Thanks again for all your visits, prayers and encouragements.
My condition fluctuates recently and I am still learning to look to our Lord Jesus Christ for grace and strength daily, and learning to pace myself moderately.
Thank you very much for all your kind words. They really touched my heart and assured me of God's love and presence through all of you. May God bless you abundantly!
My apology that I am not able to return to active blogging yet. But I do miss all of you very much and you are in my prayers. Will try to visit you soon!
This morning I re-read one of CH Spurgeons' devotional from his Morning and Evening on 4th March, and the Lord encouraged me to continue to trust in His all-sufficient grace.
“My grace is sufficient for thee.” 2 Corinthians 12:9Thanks again for stopping by. May God grant you a very blessed day and weekend. Take care!
IF none of God’s saints were poor and tried, we should not know half so well the consolations of divine grace.
When we find the wanderer who has not where to lay his head, who yet can say, “Still will I trust in the Lord;” when we see the pauper starving on bread and water, who still glories in Jesus; when we see the bereaved widow overwhelmed in affliction, and yet having faith in Christ, oh, what honor it reflects on the gospel!
God’s grace is illustrated and magnified in the poverty and trials of believers.
Saints bear up under every discouragement, believing that all things work together for their good, and that out of apparent evils a real blessing shall ultimately spring—that their God will either work a deliverance for them speedily, or most assuredly support them in the trouble, as long as He is pleased to keep them in it.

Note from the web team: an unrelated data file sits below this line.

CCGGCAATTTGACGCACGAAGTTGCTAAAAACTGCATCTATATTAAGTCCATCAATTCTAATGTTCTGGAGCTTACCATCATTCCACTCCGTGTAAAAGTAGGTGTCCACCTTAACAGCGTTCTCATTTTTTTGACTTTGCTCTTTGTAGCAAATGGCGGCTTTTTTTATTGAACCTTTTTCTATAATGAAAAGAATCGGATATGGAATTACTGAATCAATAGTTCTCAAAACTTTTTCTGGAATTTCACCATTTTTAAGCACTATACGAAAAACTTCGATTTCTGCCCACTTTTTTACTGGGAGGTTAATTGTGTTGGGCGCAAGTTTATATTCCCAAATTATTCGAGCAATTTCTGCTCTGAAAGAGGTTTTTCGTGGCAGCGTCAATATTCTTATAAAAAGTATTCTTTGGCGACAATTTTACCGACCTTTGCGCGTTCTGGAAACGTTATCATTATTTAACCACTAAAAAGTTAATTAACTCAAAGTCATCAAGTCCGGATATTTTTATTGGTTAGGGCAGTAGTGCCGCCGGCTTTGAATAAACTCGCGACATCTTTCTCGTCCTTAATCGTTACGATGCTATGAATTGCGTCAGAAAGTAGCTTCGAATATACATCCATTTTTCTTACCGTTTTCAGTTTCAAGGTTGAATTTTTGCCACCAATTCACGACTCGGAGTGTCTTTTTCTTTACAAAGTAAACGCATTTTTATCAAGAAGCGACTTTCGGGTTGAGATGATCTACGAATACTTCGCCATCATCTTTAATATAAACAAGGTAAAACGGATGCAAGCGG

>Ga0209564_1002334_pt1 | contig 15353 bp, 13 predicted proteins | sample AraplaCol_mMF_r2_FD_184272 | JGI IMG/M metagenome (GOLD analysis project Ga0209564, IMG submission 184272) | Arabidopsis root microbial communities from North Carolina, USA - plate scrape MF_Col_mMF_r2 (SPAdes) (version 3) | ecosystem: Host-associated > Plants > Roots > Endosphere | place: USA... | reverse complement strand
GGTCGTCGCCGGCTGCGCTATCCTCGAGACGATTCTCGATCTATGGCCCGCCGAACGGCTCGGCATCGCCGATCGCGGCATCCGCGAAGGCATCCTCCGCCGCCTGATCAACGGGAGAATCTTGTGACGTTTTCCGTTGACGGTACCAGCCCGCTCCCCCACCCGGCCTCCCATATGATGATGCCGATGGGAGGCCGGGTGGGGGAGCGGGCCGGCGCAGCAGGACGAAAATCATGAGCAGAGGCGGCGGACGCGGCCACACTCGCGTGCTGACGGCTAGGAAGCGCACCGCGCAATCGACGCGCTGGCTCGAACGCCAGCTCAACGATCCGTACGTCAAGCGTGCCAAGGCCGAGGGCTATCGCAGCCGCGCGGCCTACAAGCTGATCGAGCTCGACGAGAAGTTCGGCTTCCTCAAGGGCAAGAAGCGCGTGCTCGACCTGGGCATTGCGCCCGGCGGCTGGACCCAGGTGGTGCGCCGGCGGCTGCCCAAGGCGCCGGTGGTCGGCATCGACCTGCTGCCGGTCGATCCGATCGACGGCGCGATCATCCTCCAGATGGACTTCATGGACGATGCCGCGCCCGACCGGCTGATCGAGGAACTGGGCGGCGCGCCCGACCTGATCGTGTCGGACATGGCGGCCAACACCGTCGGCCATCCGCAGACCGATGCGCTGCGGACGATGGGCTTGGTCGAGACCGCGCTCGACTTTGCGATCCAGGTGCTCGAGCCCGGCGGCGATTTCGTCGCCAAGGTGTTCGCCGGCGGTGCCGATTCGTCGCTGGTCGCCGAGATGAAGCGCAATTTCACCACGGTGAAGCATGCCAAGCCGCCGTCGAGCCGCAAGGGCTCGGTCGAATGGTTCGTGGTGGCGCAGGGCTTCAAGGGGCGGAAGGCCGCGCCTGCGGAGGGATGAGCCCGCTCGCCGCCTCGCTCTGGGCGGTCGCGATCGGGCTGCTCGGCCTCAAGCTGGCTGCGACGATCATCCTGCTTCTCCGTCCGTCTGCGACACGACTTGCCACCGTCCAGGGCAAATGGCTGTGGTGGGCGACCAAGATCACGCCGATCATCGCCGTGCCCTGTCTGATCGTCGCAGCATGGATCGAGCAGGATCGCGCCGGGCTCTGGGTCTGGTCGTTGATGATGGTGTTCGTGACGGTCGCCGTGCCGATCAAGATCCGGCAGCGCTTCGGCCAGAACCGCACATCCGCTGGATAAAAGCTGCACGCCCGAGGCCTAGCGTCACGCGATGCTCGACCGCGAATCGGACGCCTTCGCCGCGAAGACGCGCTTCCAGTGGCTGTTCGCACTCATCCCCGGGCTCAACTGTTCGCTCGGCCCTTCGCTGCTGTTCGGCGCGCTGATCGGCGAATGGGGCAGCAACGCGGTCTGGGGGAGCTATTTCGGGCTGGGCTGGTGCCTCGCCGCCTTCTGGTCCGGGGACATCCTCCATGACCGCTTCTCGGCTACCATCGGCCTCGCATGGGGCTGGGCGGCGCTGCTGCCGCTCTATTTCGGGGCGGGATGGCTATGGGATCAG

This patience of the saints proves the power of divine grace. There is a lighthouse out at sea: it is a calm night—I cannot tell whether the edifice is firm; the tempest must rage about it, and then I shall know whether it will stand.
So with the Spirit’s work: if it were not on many occasions surrounded with tempestuous waters, we should not know that it was true and strong; if the winds did not blow upon it, we should not know how firm and secure it was.
The master-works of God are those men who stand in the midst of difficulties, stedfast, unmoveable,—
“Calm 'mid the bewildering cry,
Confident of victory.”
He who would glorify his God must set his account upon meeting with many trials. No man can be illustrious before the Lord unless his conflicts be many.
If, then, yours be a much-tried path, rejoice in it, because you will the better show forth the all-sufficient grace of God.
As for His failing you, never dream of it—hate the thought.
The God who has been sufficient until now should be trusted to the end.
Taken from CH Spurgeon's Morning and Evening, 4 March, Morning
(My brother took this photo at Muriwai Beach, New Zealand)